The test, which is required to earn a credential to teach elementary school and special education, has been a major hurdle for many aspiring teachers across the state. One-third of candidates who took the test failed the first time, according to state data covering 2012 through 2017. Many choose not to retake it — ultimately moving away from the profession at a time when the state is struggling to address its persistent teacher shortage.
While she said she appreciates the difficulties in making changes to a test like this, Commissioner Annamarie Francois echoed Heredia’s concerns “about the utility of using an outdated test to determine whether or not a candidate can move forward. I’m concerned about the messaging around that, because in my mind, it reinforces exams as gatekeepers rather than exams as assessing the knowledge, skills and ability of candidates need in order to be successful in classroom settings.”
“Oppose Unless Amended” position taken on AB 898
The commission also received a legislative update that included a recommendation to take an “Oppose Unless Amended” position on Assembly Bill 898 (Lee, D-San Jose). A somewhat technical bill from a criminal court perspective, it raises problematic issues with how the commission can properly review a teaching candidate’s criminal background and whether it will impact the candidate’s fitness for credentialing.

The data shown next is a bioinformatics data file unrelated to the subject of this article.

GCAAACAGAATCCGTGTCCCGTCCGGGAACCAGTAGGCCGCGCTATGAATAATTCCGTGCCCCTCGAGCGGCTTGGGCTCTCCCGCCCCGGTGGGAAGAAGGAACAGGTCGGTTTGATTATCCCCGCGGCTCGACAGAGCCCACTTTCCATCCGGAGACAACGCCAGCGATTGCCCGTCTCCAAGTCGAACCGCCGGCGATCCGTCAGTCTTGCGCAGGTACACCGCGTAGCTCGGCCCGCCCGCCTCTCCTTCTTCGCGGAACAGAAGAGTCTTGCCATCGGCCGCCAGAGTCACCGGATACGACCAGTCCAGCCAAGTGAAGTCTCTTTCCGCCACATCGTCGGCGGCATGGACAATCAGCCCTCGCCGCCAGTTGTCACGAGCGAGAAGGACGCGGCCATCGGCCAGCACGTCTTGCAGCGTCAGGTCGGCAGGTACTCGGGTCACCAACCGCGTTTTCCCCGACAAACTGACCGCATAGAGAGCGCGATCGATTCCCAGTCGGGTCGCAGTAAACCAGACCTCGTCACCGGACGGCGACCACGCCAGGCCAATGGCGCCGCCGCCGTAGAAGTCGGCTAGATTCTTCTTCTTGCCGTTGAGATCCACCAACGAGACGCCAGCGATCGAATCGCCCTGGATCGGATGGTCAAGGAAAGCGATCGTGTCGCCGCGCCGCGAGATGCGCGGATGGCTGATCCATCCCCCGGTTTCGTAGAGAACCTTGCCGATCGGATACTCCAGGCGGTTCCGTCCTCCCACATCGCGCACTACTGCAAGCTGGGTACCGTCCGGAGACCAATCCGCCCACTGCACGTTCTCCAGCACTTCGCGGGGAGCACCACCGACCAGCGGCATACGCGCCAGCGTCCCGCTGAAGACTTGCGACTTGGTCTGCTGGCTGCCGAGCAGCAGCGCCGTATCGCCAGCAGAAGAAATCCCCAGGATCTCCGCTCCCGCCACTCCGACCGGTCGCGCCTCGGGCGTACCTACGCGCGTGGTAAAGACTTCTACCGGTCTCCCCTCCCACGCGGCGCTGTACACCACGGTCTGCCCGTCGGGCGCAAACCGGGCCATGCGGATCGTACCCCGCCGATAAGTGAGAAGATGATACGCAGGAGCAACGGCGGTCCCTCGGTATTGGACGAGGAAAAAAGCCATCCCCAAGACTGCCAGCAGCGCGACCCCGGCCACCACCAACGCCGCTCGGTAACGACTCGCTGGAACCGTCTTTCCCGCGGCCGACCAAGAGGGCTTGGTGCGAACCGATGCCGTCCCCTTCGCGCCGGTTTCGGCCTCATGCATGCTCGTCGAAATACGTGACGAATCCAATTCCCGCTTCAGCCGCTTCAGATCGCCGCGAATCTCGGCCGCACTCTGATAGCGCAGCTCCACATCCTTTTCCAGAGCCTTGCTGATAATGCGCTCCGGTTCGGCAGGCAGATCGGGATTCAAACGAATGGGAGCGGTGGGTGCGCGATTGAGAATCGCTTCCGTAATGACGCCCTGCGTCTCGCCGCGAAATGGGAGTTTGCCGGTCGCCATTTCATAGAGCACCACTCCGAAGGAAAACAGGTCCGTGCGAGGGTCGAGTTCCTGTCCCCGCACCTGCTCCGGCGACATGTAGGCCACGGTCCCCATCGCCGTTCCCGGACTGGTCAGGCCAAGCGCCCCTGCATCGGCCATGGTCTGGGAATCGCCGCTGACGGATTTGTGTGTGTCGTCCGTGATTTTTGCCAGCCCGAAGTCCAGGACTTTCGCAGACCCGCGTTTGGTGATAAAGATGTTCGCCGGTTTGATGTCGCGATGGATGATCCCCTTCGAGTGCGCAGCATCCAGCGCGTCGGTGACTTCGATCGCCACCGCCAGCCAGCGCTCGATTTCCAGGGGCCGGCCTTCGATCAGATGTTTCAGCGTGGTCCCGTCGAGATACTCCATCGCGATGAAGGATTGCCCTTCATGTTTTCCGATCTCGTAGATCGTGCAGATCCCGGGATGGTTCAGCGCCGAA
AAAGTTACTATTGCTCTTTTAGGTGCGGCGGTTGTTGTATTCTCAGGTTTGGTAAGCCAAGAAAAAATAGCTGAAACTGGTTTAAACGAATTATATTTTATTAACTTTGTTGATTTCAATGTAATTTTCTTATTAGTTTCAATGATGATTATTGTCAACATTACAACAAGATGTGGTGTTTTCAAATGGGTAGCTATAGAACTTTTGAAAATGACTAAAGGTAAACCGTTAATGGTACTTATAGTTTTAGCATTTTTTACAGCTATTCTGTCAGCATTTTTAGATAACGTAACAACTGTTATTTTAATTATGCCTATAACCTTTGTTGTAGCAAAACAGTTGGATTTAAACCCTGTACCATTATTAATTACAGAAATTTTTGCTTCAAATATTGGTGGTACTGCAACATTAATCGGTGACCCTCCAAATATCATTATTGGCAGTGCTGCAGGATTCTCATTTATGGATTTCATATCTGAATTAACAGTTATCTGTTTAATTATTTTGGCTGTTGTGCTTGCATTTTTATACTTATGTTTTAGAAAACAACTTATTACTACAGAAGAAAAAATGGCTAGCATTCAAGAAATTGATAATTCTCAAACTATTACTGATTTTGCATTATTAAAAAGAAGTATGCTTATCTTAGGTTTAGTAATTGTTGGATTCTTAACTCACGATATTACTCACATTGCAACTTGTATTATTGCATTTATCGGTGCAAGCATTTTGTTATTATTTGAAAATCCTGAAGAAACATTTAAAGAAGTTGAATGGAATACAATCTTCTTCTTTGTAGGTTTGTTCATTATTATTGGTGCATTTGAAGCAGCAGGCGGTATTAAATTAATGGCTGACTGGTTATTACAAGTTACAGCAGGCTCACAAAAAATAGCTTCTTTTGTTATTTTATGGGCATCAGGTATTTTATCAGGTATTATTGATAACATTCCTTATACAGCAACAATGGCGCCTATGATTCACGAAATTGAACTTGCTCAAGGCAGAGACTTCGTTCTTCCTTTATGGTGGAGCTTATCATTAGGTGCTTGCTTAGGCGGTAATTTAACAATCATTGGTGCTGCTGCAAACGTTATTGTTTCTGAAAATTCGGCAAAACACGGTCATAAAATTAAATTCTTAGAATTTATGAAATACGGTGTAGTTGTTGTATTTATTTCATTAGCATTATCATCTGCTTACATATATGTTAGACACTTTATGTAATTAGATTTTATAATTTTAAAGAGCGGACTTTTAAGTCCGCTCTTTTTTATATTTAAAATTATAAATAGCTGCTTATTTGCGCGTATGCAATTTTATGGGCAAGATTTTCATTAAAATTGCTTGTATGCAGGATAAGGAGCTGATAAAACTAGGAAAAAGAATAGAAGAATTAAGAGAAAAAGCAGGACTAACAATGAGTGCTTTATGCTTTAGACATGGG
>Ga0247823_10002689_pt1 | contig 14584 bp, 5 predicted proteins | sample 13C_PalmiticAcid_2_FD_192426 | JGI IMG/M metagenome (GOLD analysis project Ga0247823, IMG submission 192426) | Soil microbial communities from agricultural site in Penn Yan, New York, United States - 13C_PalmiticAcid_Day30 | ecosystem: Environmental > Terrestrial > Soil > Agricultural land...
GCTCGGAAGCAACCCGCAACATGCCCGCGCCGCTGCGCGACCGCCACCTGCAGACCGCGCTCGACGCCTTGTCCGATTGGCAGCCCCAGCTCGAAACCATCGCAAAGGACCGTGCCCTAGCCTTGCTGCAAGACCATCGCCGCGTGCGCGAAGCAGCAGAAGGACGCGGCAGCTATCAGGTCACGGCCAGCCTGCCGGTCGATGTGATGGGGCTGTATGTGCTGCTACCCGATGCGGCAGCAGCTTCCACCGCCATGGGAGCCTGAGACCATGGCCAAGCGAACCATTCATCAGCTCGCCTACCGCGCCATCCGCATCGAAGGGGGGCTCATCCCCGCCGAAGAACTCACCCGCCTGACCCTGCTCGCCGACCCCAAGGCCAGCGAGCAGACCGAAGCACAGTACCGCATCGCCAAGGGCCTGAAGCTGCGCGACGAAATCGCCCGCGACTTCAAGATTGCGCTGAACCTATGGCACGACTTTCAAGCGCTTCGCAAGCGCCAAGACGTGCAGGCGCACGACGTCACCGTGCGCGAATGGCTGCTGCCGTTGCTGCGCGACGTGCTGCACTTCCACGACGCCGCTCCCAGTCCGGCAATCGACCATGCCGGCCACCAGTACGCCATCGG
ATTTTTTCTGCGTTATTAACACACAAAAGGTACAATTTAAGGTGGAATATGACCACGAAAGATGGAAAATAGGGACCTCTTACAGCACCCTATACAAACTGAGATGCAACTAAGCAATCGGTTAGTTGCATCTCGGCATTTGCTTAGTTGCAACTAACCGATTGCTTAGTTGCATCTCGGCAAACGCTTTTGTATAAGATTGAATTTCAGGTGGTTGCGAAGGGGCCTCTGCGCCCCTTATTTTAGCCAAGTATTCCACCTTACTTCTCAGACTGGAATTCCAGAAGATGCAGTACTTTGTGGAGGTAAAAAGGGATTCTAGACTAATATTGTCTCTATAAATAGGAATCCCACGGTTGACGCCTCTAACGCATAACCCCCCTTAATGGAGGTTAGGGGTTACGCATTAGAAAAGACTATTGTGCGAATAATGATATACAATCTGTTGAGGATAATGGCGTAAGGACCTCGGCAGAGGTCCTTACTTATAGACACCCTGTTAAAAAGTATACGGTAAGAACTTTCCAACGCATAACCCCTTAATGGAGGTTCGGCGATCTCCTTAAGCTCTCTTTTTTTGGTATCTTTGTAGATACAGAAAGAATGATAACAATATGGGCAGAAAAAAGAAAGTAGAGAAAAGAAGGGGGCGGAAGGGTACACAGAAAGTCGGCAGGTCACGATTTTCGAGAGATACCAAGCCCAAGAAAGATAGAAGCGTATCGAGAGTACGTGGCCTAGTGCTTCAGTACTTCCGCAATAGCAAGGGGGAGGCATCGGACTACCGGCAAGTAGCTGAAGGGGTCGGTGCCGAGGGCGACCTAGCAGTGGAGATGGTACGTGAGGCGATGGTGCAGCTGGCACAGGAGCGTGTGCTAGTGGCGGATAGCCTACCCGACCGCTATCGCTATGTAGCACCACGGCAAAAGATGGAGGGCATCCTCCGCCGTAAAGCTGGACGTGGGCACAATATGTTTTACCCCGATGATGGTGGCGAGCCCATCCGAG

In an effort to ensure the proper transfer of criminal records between multiple counties, especially as it relates to the expungement of one’s record, the bill prohibits the redisclosure of those records. This prohibition includes disclosing these records with the CTC. In doing so, this restricts the ability of the CTC to receive and comprehensively review a candidate’s criminal record and whether it impacts his or her ability to hold a credential and teach students.
The amendments the commission is seeking would exempt the CTC from the disclosure prohibition. This would allow it to continue to fulfill its statutory mandate of determining whether a teaching candidate’s criminal record may bar him or her from becoming a teacher.
Early education training pilots